#21(7) reading: identity

identity

Milan Kundera is perhaps best known as the author of The Unbearable Lightness of Being. I hadn’t read that; nor actually seen the film. My impressions and perceptions prior to reading was that it would be thoughtful, philosophical and may be even melancholy enough to be not too heavy.

Identity was written in 1996, the author’s second book after moving from Czechoslovakia to France. I read the English translation, having had this one on my shelf for something like 10 years.

This was the story of two lovers, Chantal and Jean-Marc, which started while they were on holiday on the Normandy coast. She arrived before him, and each in their own ways were thinking about themselves. About who they were. (Hence the title.) Gradually, parts of their lives and personalities were revealed, like layers of an onion. The book moved from purely situational to having some sort of a plot when she started receiving anonymous letters complimenting her and yet was stalkerish. In fact, he wrote them. The conflict was when she didn’t tell him about the letters, and they started second guessing each other. Finally she walked out, got on a train to London. And he followed.

I guess it’s too philosophical for me. I was waiting for something to happen, and then i realised that it wasn’t that sort of book. The structure, with no chapter titles, only short vignettes almost alternating between the characters’ pov, was like two parallel streams of thoughts occasionally intersecting. The part I enjoyed most was towards the end when unwanted visitors arrived, children misbehaved by trashing her room and she unceremoniously kicked them out. It had little to do with the main story, and the only tenuous connection was that it made her though about her son, who died when he was five. Nonetheless, when Chantal broke down and Jean-Marc was left throwing his keys into the Seine I finally felt like they had awoken from author-induced intellectual stupor.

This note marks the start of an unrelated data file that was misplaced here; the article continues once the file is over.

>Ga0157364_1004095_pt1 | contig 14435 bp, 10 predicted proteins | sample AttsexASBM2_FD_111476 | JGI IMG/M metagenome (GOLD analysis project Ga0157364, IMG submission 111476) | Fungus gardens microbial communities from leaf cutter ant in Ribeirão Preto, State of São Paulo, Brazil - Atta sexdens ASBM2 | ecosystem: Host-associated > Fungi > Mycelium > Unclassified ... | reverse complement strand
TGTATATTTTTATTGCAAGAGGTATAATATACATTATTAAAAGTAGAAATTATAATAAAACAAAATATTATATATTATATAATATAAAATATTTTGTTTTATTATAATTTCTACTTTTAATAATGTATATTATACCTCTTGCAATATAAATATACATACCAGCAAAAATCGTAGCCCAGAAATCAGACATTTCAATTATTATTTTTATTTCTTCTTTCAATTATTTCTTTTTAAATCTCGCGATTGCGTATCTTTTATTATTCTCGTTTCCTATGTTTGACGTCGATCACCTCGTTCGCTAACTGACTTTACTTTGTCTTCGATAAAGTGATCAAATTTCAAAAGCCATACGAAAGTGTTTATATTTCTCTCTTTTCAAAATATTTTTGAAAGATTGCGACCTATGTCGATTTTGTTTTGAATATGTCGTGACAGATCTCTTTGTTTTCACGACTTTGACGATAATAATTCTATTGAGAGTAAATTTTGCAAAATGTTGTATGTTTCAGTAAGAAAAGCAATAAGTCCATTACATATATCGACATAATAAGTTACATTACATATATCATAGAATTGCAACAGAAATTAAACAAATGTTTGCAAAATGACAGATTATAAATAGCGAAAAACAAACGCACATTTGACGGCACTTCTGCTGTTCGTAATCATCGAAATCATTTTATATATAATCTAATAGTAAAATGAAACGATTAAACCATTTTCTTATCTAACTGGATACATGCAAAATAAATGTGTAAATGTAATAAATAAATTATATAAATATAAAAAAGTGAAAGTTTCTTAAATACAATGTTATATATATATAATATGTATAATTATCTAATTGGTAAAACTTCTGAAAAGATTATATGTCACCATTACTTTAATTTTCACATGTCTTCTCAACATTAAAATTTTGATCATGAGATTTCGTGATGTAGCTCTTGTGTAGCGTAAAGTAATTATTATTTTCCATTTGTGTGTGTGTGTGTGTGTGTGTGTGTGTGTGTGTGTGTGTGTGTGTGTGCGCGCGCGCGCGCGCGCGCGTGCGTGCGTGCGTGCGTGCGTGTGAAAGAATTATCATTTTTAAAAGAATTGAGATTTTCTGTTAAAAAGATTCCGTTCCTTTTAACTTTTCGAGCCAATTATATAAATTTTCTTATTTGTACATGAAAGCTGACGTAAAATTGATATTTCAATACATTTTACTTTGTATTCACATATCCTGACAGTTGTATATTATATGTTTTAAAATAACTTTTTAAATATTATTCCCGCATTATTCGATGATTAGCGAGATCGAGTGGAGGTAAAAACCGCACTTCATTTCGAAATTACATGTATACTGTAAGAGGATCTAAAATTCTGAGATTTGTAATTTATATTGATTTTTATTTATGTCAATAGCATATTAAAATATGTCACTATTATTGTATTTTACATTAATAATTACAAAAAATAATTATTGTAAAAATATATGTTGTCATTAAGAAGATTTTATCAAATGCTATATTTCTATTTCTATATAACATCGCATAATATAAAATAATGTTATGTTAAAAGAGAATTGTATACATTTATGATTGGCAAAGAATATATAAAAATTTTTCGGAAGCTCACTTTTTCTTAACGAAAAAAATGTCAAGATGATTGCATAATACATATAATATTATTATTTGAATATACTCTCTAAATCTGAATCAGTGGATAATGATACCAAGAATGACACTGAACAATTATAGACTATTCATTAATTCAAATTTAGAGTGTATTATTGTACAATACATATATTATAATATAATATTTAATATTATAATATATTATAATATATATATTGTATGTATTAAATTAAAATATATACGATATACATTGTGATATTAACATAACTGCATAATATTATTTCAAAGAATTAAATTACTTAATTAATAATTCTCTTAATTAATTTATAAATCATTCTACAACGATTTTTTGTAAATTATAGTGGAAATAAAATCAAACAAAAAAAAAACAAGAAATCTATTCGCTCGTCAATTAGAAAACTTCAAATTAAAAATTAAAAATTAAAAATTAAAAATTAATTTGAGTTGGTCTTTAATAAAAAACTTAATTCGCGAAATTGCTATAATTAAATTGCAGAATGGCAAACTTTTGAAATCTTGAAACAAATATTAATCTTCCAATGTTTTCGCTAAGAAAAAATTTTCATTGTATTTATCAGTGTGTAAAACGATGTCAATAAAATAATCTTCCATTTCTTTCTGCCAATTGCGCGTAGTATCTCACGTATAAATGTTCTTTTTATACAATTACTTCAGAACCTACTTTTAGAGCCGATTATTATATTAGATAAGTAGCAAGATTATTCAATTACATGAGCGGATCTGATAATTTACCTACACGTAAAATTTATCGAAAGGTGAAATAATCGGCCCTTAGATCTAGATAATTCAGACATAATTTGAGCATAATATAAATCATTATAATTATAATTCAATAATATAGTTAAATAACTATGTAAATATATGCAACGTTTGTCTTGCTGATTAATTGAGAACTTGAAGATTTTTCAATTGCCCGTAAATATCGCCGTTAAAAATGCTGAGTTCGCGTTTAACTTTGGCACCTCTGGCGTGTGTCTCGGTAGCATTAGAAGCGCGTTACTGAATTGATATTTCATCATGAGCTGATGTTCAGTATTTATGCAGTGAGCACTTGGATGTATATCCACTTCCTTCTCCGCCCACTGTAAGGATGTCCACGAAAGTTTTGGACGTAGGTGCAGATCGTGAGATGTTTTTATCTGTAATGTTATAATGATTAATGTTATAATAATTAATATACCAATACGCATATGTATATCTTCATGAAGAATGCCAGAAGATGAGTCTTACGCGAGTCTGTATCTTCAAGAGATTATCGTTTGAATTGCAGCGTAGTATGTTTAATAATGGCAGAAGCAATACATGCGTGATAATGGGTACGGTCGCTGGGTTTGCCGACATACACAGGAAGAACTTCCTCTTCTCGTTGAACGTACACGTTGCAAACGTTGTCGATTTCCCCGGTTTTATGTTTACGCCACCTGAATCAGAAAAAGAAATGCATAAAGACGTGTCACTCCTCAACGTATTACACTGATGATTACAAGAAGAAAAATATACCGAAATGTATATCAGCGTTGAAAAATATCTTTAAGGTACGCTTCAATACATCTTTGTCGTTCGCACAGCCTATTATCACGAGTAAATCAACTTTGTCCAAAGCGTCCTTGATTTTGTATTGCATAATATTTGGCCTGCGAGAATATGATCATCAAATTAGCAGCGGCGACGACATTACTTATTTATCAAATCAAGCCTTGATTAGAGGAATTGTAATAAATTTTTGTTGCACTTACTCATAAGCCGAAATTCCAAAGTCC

I’m at the margin of this world. You, you’ve put yourself at the centre of it.

Even though both Chantal and Jean-Marc found out more about themselves during the course of the book, at the end I felt like I’d only glimpsed a part of their journey. That there was more to come. The end was both ‘fade-to-black’ and sudden. I can’t decide which, because I was flipping the pages too fast to get to the end. I also can’t decide if I wanted to know more about what happened next. Basically, I can’t decide if I like this book, or I was bored by it. It’s strange. Perhaps it will permeate and brew more in my head.